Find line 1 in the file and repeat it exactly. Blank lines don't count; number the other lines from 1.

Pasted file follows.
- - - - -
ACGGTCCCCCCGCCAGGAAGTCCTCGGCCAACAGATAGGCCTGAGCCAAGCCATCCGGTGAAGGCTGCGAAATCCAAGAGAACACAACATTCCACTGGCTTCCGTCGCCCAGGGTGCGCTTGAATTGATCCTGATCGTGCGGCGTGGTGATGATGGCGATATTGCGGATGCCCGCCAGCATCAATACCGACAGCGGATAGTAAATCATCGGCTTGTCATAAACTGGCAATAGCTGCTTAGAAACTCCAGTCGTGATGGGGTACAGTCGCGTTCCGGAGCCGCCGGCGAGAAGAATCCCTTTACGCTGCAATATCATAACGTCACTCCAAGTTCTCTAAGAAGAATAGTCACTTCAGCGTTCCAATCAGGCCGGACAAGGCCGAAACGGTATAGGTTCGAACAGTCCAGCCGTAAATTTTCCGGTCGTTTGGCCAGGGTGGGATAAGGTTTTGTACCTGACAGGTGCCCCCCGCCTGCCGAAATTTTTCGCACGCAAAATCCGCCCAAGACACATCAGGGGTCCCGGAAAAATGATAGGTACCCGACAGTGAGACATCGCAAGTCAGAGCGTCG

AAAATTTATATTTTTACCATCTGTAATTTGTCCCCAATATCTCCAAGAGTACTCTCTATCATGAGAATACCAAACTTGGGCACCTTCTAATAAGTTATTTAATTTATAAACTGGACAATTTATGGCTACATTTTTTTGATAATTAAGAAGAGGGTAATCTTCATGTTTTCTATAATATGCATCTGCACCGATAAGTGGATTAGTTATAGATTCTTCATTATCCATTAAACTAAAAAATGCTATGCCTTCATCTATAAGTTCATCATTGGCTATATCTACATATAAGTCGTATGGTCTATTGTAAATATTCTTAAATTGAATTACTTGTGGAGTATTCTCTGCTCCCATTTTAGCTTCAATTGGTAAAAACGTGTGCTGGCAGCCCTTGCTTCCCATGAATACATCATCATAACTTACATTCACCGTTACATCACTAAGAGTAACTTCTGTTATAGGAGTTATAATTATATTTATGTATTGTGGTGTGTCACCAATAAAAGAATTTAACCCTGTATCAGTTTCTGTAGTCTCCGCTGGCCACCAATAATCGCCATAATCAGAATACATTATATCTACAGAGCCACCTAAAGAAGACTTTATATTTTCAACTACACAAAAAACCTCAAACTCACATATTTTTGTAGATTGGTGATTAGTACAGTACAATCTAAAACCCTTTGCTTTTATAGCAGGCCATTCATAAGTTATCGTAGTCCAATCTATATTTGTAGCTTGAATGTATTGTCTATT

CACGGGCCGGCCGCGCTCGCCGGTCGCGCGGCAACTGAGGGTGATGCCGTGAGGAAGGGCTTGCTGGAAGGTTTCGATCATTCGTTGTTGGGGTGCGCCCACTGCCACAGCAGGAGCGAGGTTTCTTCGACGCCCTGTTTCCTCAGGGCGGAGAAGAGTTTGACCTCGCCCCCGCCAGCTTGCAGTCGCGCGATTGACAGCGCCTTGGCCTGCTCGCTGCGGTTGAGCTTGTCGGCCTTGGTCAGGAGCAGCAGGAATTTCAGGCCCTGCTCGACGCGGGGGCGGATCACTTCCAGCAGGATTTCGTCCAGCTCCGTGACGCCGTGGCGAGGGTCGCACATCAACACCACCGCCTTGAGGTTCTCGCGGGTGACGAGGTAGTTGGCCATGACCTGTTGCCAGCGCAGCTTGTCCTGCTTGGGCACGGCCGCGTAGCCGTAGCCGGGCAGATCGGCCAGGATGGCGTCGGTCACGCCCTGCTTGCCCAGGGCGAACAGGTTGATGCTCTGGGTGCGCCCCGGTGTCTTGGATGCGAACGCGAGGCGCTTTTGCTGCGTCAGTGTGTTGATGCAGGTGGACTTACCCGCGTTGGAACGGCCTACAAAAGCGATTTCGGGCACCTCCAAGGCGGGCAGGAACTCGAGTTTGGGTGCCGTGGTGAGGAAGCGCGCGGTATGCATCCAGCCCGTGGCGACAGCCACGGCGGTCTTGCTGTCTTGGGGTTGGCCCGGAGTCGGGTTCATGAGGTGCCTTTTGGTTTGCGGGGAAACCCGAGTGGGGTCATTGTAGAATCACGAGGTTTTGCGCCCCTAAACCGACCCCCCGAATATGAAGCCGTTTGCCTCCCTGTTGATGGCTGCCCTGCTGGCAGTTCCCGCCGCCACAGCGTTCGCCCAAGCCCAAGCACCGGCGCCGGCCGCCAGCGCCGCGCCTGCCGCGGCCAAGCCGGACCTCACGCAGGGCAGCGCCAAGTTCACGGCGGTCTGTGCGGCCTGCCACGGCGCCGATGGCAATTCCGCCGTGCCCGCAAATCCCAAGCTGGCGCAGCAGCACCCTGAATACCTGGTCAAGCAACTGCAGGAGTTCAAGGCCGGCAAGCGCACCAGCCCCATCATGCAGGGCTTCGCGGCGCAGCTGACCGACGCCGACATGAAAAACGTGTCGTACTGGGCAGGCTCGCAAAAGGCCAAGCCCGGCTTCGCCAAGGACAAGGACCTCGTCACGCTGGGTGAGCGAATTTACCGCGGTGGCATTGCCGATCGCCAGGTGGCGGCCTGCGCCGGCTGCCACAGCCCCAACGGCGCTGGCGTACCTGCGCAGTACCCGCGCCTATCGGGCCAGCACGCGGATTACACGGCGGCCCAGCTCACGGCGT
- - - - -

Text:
ACGGTCCCCCCGCCAGGAAGTCCTCGGCCAACAGATAGGCCTGAGCCAAGCCATCCGGTGAAGGCTGCGAAATCCAAGAGAACACAACATTCCACTGGCTTCCGTCGCCCAGGGTGCGCTTGAATTGATCCTGATCGTGCGGCGTGGTGATGATGGCGATATTGCGGATGCCCGCCAGCATCAATACCGACAGCGGATAGTAAATCATCGGCTTGTCATAAACTGGCAATAGCTGCTTAGAAACTCCAGTCGTGATGGGGTACAGTCGCGTTCCGGAGCCGCCGGCGAGAAGAATCCCTTTACGCTGCAATATCATAACGTCACTCCAAGTTCTCTAAGAAGAATAGTCACTTCAGCGTTCCAATCAGGCCGGACAAGGCCGAAACGGTATAGGTTCGAACAGTCCAGCCGTAAATTTTCCGGTCGTTTGGCCAGGGTGGGATAAGGTTTTGTACCTGACAGGTGCCCCCCGCCTGCCGAAATTTTTCGCACGCAAAATCCGCCCAAGACACATCAGGGGTCCCGGAAAAATGATAGGTACCCGACAGTGAGACATCGCAAGTCAGAGCGTCG